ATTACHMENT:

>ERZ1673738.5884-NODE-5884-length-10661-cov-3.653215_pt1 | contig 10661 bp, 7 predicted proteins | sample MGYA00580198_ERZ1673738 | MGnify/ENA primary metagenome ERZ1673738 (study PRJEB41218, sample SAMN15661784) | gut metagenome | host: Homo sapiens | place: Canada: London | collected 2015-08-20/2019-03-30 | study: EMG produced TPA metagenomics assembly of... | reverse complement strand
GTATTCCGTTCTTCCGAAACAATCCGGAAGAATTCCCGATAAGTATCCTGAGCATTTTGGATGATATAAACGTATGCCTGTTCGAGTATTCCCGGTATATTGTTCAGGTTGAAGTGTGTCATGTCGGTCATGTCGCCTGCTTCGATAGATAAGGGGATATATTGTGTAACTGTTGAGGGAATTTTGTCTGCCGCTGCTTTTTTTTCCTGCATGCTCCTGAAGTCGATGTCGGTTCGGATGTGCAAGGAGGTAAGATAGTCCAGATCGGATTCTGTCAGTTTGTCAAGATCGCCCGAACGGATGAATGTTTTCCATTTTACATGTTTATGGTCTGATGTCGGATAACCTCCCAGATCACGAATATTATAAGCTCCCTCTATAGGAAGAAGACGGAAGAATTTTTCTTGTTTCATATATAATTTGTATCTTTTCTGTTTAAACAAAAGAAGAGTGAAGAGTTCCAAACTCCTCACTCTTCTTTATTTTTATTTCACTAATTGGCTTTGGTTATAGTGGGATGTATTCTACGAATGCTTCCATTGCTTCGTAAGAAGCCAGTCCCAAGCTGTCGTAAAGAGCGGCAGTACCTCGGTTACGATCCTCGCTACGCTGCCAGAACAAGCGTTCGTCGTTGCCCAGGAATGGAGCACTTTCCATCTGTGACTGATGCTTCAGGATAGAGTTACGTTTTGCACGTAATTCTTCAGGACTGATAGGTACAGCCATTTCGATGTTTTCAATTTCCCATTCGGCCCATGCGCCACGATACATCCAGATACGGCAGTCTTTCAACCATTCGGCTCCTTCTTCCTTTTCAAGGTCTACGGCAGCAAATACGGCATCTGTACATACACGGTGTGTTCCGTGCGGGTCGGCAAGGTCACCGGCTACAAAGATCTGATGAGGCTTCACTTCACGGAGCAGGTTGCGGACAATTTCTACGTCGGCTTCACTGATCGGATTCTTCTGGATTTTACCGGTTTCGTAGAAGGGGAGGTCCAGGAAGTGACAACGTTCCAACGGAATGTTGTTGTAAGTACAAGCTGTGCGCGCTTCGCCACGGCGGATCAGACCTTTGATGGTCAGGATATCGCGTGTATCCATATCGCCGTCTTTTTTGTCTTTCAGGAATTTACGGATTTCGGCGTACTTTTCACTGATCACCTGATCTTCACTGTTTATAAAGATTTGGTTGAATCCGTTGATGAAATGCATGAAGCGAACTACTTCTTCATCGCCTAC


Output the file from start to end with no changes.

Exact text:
>ERZ1673738.5884-NODE-5884-length-10661-cov-3.653215_pt1 | contig 10661 bp, 7 predicted proteins | sample MGYA00580198_ERZ1673738 | MGnify/ENA primary metagenome ERZ1673738 (study PRJEB41218, sample SAMN15661784) | gut metagenome | host: Homo sapiens | place: Canada: London | collected 2015-08-20/2019-03-30 | study: EMG produced TPA metagenomics assembly of... | reverse complement strand
GTATTCCGTTCTTCCGAAACAATCCGGAAGAATTCCCGATAAGTATCCTGAGCATTTTGGATGATATAAACGTATGCCTGTTCGAGTATTCCCGGTATATTGTTCAGGTTGAAGTGTGTCATGTCGGTCATGTCGCCTGCTTCGATAGATAAGGGGATATATTGTGTAACTGTTGAGGGAATTTTGTCTGCCGCTGCTTTTTTTTCCTGCATGCTCCTGAAGTCGATGTCGGTTCGGATGTGCAAGGAGGTAAGATAGTCCAGATCGGATTCTGTCAGTTTGTCAAGATCGCCCGAACGGATGAATGTTTTCCATTTTACATGTTTATGGTCTGATGTCGGATAACCTCCCAGATCACGAATATTATAAGCTCCCTCTATAGGAAGAAGACGGAAGAATTTTTCTTGTTTCATATATAATTTGTATCTTTTCTGTTTAAACAAAAGAAGAGTGAAGAGTTCCAAACTCCTCACTCTTCTTTATTTTTATTTCACTAATTGGCTTTGGTTATAGTGGGATGTATTCTACGAATGCTTCCATTGCTTCGTAAGAAGCCAGTCCCAAGCTGTCGTAAAGAGCGGCAGTACCTCGGTTACGATCCTCGCTACGCTGCCAGAACAAGCGTTCGTCGTTGCCCAGGAATGGAGCACTTTCCATCTGTGACTGATGCTTCAGGATAGAGTTACGTTTTGCACGTAATTCTTCAGGACTGATAGGTACAGCCATTTCGATGTTTTCAATTTCCCATTCGGCCCATGCGCCACGATACATCCAGATACGGCAGTCTTTCAACCATTCGGCTCCTTCTTCCTTTTCAAGGTCTACGGCAGCAAATACGGCATCTGTACATACACGGTGTGTTCCGTGCGGGTCGGCAAGGTCACCGGCTACAAAGATCTGATGAGGCTTCACTTCACGGAGCAGGTTGCGGACAATTTCTACGTCGGCTTCACTGATCGGATTCTTCTGGATTTTACCGGTTTCGTAGAAGGGGAGGTCCAGGAAGTGACAACGTTCCAACGGAATGTTGTTGTAAGTACAAGCTGTGCGCGCTTCGCCACGGCGGATCAGACCTTTGATGGTCAGGATATCGCGTGTATCCATATCGCCGTCTTTTTTGTCTTTCAGGAATTTACGGATTTCGGCGTACTTTTCACTGATCACCTGATCTTCACTGTTTATAAAGATTTGGTTGAATCCGTTGATGAAATGCATGAAGCGAACTACTTCTTCATCGCCTAC